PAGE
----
Until the drug user gets sent to the ER and the county/hospital have to eat the cost of care since he probably doesn't have insurance.

Illegal search and seizure are ok so long as you don't have to pay for anything, huh? Nevermind the cost of frivolous law enforcement escapades.


That's not what I said. If I had my druthers, the War on Drugs wouldn't exist in any recognizable shape or form.
 
2012-10-31 02:52:33 PM  

umad: I'm fine with this, but only if the dogs are capable of clearly saying "I am indeed barking because I smell drugs and not because you are telling me to."


That's my biggest issue... Who is holding the handlers accountable for their track record? It's easy to give a dog a cue to signal a false alert. In fact, these dogs are so trained to play this game that they can learn to read your UNCONSCIOUS cues that you want them to indicate a hit.

So who is going to track the effectiveness of those teams and hold them accountable for poor performance?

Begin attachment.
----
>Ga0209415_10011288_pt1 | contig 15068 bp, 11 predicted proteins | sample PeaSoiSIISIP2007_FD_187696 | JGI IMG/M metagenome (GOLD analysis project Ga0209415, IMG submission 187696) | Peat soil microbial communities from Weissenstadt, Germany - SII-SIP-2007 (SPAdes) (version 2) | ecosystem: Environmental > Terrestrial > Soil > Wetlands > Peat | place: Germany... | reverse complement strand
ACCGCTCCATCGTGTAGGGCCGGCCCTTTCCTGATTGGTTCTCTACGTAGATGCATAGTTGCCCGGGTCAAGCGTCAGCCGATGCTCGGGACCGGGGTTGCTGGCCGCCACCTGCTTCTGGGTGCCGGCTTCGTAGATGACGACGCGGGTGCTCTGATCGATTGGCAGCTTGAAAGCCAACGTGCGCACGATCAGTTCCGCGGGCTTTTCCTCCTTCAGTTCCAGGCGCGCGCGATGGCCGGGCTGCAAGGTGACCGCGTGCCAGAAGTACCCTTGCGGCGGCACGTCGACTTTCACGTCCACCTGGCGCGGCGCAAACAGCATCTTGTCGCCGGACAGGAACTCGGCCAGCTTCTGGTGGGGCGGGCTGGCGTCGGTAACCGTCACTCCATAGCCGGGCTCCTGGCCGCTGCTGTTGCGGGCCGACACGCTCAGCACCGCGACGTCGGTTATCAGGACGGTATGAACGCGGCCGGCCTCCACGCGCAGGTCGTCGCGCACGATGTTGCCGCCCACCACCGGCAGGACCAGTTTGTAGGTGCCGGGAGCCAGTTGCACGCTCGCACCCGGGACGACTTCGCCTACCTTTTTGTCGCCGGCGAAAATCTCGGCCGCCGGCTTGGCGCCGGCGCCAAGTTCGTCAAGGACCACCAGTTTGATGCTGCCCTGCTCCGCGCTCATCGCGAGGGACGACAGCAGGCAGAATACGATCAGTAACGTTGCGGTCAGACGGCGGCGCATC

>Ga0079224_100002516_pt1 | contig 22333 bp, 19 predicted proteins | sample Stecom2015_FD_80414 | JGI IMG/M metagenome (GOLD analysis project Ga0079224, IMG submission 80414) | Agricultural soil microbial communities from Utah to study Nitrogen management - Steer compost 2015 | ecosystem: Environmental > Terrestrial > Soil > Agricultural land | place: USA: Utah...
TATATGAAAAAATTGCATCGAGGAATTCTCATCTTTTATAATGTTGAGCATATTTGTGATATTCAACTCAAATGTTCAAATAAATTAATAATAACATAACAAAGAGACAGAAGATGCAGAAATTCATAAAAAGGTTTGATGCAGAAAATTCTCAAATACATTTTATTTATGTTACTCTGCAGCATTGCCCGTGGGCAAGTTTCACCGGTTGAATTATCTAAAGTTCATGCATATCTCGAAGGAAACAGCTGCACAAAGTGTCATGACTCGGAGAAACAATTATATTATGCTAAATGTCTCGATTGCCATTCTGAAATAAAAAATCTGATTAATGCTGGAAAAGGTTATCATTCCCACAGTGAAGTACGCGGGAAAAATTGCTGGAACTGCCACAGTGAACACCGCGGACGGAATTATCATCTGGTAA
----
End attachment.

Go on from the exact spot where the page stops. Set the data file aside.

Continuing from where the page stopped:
2012-10-31 02:52:48 PM  
gossip-girl-forum.3151444.n2.nabble.com

/witty add-ons elude me, must go back to work
 
2012-10-31 02:53:11 PM  
There are at least two issues: entrance onto the property without PC or even reasonable suspicion; and two, proof of what the dog is alerting to before entry. What is the reasonable expectation of privacy? The court has previously ruled that the police could not not use infrared imaging, but simple viewing from a public street or the air - here come the drones - is permissible.

Scalia will be for it and so to will Thomas; I don't think you can predict the others.
 
2012-10-31 02:53:41 PM  

redmid17: Until the drug user gets sent to the ER and the county/hospital have to eat the cost of care since he probably doesn't have insurance.